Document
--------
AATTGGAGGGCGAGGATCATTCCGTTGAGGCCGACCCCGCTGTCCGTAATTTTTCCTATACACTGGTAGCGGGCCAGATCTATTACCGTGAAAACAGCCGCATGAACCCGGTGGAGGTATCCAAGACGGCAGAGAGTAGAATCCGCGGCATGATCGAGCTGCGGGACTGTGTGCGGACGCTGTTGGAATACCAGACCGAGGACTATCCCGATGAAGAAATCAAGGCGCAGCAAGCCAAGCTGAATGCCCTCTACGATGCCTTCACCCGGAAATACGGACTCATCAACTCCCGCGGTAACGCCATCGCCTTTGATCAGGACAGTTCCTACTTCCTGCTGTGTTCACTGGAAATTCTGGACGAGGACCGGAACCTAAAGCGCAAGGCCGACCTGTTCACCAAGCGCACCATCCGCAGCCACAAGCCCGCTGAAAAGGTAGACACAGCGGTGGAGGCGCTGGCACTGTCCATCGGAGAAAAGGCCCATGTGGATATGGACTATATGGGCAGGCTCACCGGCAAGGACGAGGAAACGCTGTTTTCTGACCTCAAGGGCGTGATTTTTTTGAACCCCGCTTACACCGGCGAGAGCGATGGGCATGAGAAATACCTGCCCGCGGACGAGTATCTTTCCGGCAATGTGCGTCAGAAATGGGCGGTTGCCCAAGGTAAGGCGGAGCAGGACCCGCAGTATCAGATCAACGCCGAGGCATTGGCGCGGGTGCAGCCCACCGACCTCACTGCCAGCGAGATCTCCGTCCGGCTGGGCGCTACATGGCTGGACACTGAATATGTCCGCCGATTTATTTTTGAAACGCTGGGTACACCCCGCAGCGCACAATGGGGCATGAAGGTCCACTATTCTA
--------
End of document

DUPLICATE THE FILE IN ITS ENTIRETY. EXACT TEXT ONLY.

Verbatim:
AATTGGAGGGCGAGGATCATTCCGTTGAGGCCGACCCCGCTGTCCGTAATTTTTCCTATACACTGGTAGCGGGCCAGATCTATTACCGTGAAAACAGCCGCATGAACCCGGTGGAGGTATCCAAGACGGCAGAGAGTAGAATCCGCGGCATGATCGAGCTGCGGGACTGTGTGCGGACGCTGTTGGAATACCAGACCGAGGACTATCCCGATGAAGAAATCAAGGCGCAGCAAGCCAAGCTGAATGCCCTCTACGATGCCTTCACCCGGAAATACGGACTCATCAACTCCCGCGGTAACGCCATCGCCTTTGATCAGGACAGTTCCTACTTCCTGCTGTGTTCACTGGAAATTCTGGACGAGGACCGGAACCTAAAGCGCAAGGCCGACCTGTTCACCAAGCGCACCATCCGCAGCCACAAGCCCGCTGAAAAGGTAGACACAGCGGTGGAGGCGCTGGCACTGTCCATCGGAGAAAAGGCCCATGTGGATATGGACTATATGGGCAGGCTCACCGGCAAGGACGAGGAAACGCTGTTTTCTGACCTCAAGGGCGTGATTTTTTTGAACCCCGCTTACACCGGCGAGAGCGATGGGCATGAGAAATACCTGCCCGCGGACGAGTATCTTTCCGGCAATGTGCGTCAGAAATGGGCGGTTGCCCAAGGTAAGGCGGAGCAGGACCCGCAGTATCAGATCAACGCCGAGGCATTGGCGCGGGTGCAGCCCACCGACCTCACTGCCAGCGAGATCTCCGTCCGGCTGGGCGCTACATGGCTGGACACTGAATATGTCCGCCGATTTATTTTTGAAACGCTGGGTACACCCCGCAGCGCACAATGGGGCATGAAGGTCCACTATTCTA